I propose to go through each of the relevant recommendations and update the committee on my Department's initiatives and work.
Recommendation 28 states:
All levels of the education system from pre-school to third level, led by the relevant Government Department, should:
(a) Ensure that initial education and continuing professional development for staff includes modules promoting gender awareness and gender-sensitive teaching methods.
(b) Monitor policies and practices - including school inspection and whole school evaluation through the lens of gender equality and report regularly on trends and outcomes by gender.
I would like to share with the committee some of our activities concerns gender awareness, and the monitoring of practices and policies in third level education.
On 15 March, I announced the second national review of gender equality. The review is being carried out by an expert group, on behalf of the Higher Education Authority, HEA. The review will assess the progress since the first review of its kind in 2016 and make recommendations to ensure that gender equality is amplified in higher education institutions. The expert group is expected to make five to ten high-level recommendations on how higher education institutions might enhance their equality policies, and their implementation of those policies, to support gender equality. I expect to be in a position to publish this report towards the end of this year.
Progress is continuing on the range of indicators included in the gender action plan for higher education and I will outline some examples. All higher education institutions have institutional gender action plans and now submit annual progress updates to the HEA. The HEA continues to publish the higher education institutional staff profiles by gender on an annual basis. New and additional gender-specific posts under the senior academic leadership initiative, SALI, was launched in 2019, and I am sure that colleagues will not mind me acknowledging the work on SALI done by the former Minister of State with responsibility for higher education, Mary Mitchell O'Connor. The initiative is very sensible but it was also a brave initiative at the time and I think that it was the right thing to do. I am delighted to say that to date 20 posts at senior academic level have been awarded to Irish HEIs under the first cycle of the initiative. During my time as Minister I am delighted to have been in a position to award a further ten posts so far under the second cycle of the initiative.
Higher education institutions that currently hold Athena SWAN Ireland awards are guided in their applications to provide information on training that is related to equality and diversity, management, leadership, and-or other opportunities linked to career progression. I am pleased to say that 15 additional awards were announced on March 31, which means: there has been a total number of 98 awards; 20 HEIs have achieved a bronze award; and 78 departmental awards have been made to date.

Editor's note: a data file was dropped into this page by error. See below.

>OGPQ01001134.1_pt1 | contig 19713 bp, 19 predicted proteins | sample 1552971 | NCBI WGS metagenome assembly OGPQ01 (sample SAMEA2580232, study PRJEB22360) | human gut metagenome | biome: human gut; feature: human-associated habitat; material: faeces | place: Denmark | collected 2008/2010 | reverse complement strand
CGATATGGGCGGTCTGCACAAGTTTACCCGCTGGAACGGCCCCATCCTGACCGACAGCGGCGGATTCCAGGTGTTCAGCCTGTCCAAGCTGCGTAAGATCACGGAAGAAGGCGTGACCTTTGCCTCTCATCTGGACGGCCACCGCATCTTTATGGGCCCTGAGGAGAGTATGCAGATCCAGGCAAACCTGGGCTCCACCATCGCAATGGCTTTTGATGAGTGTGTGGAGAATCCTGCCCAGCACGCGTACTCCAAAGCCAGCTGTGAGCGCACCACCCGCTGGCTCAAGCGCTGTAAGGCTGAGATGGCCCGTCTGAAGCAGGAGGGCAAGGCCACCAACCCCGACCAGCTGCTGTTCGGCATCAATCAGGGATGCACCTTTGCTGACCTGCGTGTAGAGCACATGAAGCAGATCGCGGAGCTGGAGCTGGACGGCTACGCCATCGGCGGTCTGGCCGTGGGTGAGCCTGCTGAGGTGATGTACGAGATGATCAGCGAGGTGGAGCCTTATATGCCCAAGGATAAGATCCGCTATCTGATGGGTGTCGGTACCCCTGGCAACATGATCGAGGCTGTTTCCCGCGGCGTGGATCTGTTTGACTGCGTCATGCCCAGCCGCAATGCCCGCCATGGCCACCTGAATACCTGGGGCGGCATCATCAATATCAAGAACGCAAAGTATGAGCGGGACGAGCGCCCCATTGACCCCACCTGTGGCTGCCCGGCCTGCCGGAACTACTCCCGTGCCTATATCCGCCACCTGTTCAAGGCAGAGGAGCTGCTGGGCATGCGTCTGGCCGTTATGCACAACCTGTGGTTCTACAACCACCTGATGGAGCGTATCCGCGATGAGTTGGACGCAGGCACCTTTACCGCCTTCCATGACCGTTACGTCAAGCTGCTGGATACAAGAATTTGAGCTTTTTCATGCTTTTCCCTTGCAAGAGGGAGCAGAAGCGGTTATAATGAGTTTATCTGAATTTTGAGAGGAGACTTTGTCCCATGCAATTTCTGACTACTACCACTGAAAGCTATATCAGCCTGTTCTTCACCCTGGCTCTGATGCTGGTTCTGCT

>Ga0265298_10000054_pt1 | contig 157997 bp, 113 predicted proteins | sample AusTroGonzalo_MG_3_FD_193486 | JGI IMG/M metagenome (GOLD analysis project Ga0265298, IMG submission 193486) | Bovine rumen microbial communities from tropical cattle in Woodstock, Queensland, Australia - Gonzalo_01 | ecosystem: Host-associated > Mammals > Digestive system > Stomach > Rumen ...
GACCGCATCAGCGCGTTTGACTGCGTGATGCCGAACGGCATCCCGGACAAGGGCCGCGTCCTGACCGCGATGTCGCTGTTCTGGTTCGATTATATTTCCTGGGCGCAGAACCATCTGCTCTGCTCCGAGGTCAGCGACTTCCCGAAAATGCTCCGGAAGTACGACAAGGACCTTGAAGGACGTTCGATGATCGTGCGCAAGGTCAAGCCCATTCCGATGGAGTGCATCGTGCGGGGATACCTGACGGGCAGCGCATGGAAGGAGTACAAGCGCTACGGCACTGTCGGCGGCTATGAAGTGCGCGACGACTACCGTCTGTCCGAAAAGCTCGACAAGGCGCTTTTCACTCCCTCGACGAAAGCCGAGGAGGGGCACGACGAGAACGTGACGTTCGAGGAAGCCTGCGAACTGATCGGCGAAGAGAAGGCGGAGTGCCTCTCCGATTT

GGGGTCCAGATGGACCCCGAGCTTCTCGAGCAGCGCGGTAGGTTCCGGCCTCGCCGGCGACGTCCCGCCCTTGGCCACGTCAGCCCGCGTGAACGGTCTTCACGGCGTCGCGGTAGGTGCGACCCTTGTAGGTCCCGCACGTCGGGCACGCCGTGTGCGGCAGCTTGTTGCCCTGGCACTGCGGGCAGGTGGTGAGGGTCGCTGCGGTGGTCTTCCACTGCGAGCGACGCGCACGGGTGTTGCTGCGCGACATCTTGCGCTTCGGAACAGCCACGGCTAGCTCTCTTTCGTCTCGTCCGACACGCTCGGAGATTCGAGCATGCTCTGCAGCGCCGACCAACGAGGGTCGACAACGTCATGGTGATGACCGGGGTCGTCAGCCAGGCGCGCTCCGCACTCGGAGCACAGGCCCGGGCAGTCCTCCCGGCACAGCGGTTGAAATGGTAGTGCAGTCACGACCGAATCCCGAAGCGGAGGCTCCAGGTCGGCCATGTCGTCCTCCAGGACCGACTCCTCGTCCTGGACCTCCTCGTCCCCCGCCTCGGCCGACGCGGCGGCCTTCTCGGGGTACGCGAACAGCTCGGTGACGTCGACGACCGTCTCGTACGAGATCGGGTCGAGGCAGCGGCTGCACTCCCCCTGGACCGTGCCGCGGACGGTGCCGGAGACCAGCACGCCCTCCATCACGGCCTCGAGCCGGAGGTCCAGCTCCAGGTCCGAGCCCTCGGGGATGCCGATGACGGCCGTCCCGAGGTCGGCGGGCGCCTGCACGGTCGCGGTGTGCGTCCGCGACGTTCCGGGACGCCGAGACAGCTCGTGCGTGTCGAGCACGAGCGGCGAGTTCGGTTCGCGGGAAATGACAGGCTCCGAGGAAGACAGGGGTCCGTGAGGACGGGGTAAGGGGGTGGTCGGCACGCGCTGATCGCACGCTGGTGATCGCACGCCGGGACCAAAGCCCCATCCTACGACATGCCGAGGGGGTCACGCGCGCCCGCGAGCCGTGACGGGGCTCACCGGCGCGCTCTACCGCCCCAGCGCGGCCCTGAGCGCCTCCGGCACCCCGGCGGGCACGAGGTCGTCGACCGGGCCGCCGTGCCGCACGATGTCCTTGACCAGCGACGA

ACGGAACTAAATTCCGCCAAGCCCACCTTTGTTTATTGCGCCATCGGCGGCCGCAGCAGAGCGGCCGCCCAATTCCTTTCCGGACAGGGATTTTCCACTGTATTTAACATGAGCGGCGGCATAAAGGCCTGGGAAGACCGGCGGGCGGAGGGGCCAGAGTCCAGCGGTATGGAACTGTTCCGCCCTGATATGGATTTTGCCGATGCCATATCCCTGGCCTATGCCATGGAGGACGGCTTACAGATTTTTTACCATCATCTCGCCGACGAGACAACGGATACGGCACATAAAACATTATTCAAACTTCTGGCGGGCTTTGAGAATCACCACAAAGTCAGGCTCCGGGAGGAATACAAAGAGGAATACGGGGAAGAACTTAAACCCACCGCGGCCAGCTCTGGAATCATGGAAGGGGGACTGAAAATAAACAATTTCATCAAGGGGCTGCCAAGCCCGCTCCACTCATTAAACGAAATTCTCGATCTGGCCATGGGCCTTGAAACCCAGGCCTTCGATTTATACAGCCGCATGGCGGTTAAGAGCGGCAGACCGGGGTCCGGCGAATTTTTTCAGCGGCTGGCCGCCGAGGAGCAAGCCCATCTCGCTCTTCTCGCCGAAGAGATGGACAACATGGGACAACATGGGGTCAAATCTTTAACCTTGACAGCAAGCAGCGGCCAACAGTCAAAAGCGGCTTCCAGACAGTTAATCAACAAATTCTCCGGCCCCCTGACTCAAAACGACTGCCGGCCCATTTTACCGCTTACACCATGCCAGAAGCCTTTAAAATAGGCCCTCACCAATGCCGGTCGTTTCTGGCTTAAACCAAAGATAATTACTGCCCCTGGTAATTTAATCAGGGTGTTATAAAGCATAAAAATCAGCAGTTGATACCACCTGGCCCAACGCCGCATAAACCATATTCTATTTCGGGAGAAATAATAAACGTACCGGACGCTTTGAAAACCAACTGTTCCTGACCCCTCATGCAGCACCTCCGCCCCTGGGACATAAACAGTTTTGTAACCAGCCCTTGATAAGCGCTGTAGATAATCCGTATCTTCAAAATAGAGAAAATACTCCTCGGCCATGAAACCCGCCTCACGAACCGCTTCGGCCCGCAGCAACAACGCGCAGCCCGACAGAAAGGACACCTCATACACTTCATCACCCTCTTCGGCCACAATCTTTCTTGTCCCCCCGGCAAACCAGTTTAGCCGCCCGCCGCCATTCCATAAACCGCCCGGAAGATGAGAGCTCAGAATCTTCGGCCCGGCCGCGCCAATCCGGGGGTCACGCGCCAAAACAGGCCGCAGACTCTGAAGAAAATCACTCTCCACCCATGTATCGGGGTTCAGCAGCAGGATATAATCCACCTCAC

The attainment of Athena SWAN awards is now linked to eligibility for research funding. This is an important moment and we are leading in this area. When I tell European colleagues and the European Commission about the progressive initiative that we have taken as a country. I refer to the fact that we have linked the eligibility to apply for research funding from the Environmental Protection Agency, the Health Research Board, the Irish Research Council, and Science Foundation Ireland to attaining an Athena SWAN award. That means we have directly linked gender equality to the ability to draw down research funding. I think that is a good move and I hope it is one other countries will follow. Our senior research academic posts have increased by 50% in the course of a year from 2019 to 2020. In addition, in the research sector the female research applicant success rate has grown from 26% in 2019 to 31% in 2020.
To be clear about accountability, in addition to the submission of progress updates the governing authority of each higher education institution must submit a statement to the HEA confirming that the institution has an action plan in place, and that it is being implemented as part of its annual governance statements. All HEIs are required to submit an annual governance statement and a statement of internal control to the HEA, which covers a comprehensive list of governance requirements. That is how we ensure accountability in terms of progress.
The HEA has awarded funding of over €0.5 million under the gender equality enhancement fund in 2020-21 to advance gender equality initiatives in Irish higher education. Awards were made across three areas - research on or advancing gender quality initiatives in Ireland; training programmes that specifically address gender equality; and Athena SWAN capacity building activities. Projects were funded across several areas. They include the promotion of female role models in the physical sciences, technology, engineering and mathematics; the development and implementation of gender identity, expression and diversity training for staff in Irish HEIs; the establishment of networks to support female participation in computer science; resources to support the academic advancement of mid-career female staff; the provision of gender equality-based leadership training to future leaders and so on.